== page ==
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September 18, 2018

School heads on the spot over bookselling business

Booksellers in the country are unhappy with the monopoly schools are working to create.
Booksellers in the country are unhappy with the monopoly schools are working to create.

The Kenya Association of Booksellers is accusing school principals of running their own unregistered bookshops, which they use, to trade amongst themselves contrary with the law. Speaking during this year’s Association’s annual general meeting held in Machakos the Association’s chairman Arthur Kamau said that the practice has denied them business.

He said that the Principals give directions that all form one students being admitted buy books from the school, which is against the guidelines.

“Schools are not-profit making institutions and we wonder why a principal should make it compulsory for parents to buy their children books from the school yet books are sold on profit! Where does this profit go?” He asked.

Kamau said that the practice was also denying the government revenue since the ‘briefcase’ bookshops by the principals do not remit any tax returns.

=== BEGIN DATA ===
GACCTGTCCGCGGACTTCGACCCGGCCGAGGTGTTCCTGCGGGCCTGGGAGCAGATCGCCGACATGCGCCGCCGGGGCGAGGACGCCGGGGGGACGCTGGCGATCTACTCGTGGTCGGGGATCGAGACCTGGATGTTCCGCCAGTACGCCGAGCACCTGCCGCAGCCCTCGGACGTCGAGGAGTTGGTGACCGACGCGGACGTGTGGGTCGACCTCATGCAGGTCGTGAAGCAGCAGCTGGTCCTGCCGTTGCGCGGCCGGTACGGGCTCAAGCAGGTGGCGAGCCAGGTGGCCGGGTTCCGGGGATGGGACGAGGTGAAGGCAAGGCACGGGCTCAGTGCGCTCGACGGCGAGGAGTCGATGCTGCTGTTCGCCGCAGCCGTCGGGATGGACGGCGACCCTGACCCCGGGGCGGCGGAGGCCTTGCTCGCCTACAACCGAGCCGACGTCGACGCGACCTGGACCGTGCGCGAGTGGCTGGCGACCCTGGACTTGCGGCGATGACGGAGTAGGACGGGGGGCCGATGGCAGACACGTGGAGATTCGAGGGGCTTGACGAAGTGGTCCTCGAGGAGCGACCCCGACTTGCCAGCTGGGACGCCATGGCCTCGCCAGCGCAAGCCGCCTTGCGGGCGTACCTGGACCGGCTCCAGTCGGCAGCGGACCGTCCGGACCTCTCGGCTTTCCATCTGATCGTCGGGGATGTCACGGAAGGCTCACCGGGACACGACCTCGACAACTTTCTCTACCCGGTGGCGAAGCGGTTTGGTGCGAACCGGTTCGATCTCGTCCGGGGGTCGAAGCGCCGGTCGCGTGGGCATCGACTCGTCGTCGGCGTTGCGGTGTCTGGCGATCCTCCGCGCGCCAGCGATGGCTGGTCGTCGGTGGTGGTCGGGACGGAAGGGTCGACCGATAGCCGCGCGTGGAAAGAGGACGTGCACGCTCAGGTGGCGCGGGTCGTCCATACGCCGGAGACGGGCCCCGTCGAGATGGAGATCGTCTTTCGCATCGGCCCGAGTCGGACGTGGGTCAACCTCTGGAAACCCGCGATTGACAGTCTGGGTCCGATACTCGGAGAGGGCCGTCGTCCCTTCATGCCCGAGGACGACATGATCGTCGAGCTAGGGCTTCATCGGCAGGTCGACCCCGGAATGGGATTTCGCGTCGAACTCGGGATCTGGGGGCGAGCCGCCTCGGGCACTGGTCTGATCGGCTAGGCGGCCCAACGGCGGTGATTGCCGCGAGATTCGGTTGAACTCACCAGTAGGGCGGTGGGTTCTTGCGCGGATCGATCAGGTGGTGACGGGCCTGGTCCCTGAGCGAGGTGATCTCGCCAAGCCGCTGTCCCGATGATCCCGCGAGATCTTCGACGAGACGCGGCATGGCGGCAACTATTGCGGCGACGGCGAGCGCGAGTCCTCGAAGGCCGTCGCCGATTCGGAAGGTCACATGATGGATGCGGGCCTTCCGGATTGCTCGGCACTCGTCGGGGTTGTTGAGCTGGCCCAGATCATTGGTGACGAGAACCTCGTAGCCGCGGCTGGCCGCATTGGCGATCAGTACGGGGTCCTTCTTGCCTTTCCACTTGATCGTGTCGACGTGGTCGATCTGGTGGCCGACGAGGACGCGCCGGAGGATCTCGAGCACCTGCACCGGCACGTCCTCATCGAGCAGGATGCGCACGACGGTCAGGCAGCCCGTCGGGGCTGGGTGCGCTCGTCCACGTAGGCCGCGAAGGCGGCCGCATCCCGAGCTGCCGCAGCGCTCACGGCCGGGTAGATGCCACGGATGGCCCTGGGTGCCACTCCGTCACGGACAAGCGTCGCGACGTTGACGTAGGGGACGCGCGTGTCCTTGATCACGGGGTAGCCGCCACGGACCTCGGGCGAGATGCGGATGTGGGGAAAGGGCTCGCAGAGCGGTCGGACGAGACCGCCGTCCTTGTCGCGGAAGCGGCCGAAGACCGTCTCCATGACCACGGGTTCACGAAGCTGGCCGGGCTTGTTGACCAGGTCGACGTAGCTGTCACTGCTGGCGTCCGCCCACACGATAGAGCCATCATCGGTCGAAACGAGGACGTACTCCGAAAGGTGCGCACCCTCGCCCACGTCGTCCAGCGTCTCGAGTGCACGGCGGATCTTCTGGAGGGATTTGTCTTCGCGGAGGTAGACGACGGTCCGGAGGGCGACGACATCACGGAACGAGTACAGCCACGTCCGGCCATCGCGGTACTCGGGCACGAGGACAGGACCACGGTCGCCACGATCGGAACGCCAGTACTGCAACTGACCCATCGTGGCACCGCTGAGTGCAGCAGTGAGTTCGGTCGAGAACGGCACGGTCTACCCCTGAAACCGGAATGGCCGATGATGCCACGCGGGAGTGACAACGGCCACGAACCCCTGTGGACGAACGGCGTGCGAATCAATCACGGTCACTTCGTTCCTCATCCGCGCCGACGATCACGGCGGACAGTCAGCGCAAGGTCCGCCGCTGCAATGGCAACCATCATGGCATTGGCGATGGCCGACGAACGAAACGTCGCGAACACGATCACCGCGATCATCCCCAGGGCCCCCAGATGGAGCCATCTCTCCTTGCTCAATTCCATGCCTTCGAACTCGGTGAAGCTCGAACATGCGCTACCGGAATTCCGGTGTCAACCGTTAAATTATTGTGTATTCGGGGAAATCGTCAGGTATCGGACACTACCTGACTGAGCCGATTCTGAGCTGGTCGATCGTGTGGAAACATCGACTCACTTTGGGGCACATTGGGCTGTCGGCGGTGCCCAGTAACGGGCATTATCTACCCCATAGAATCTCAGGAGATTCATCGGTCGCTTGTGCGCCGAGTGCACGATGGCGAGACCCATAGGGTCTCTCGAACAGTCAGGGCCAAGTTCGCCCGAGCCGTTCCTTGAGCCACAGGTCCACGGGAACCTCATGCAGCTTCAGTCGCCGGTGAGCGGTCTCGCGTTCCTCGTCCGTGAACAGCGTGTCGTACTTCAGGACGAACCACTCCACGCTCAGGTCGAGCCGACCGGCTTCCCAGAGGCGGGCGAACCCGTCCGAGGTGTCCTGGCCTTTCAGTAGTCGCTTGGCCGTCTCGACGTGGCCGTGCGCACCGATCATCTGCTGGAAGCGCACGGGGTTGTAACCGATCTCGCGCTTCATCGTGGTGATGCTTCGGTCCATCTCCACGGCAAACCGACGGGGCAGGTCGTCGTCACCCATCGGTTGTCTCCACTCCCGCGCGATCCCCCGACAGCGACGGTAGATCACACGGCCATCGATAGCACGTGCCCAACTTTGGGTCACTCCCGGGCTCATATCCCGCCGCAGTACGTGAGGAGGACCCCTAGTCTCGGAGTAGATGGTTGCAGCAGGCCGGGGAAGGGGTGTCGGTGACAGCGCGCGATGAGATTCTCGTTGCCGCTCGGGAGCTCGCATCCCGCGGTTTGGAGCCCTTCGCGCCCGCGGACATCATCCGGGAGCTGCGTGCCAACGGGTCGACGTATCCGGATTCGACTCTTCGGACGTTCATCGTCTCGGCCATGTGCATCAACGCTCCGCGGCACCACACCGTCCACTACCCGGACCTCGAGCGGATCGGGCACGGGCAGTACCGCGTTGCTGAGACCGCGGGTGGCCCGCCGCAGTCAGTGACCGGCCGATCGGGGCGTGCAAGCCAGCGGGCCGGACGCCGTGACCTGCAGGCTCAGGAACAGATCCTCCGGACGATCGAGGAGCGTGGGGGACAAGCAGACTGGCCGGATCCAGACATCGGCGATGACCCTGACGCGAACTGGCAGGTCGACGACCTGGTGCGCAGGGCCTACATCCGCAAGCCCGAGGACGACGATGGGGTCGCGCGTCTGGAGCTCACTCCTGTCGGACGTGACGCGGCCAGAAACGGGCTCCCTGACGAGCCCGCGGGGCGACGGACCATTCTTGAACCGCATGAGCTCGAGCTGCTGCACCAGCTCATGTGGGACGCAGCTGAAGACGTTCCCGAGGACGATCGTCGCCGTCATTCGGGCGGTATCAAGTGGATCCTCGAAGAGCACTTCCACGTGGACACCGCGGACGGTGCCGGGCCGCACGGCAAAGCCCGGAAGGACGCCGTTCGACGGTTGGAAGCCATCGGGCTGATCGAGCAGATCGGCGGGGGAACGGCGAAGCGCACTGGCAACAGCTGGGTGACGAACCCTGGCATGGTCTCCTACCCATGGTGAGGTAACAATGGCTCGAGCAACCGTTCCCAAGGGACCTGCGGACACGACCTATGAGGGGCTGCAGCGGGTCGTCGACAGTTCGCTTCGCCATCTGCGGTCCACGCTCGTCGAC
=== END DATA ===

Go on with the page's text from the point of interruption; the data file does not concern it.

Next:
“I will tell you for sure that out of Sh10billion of free education for example, the tax it gets out of it is hardly 15 per cent because the people who are selling are not registered tax payers,” said Kamau.

He said that the registered booksellers who pay taxes to the government hardly get tenders in schools. This is because the principals also do not bother to verify whether the suppliers are registered taxpayers or not.

Kamau also lamented on the issuance of tenders in schools. He said most head teachers were selling request for quotations, which should not be done.

“We have an issue of splitting tenders. For example a school is giving a tender for exercise books, textbooks, ruled papers and officer stationery each sold at Sh1,000 but at the end of the day the tender is issued to one person to supply all of them” he said.

Deputy director in the Ministry of Basic Education Sarah Kinyanjui who attended the Association’s annual general meeting assured the booksellers that the matter would be dealt with.

She however encouraged them to report the rogue principals to the ministry so that disciplinary measures can be taken against them.

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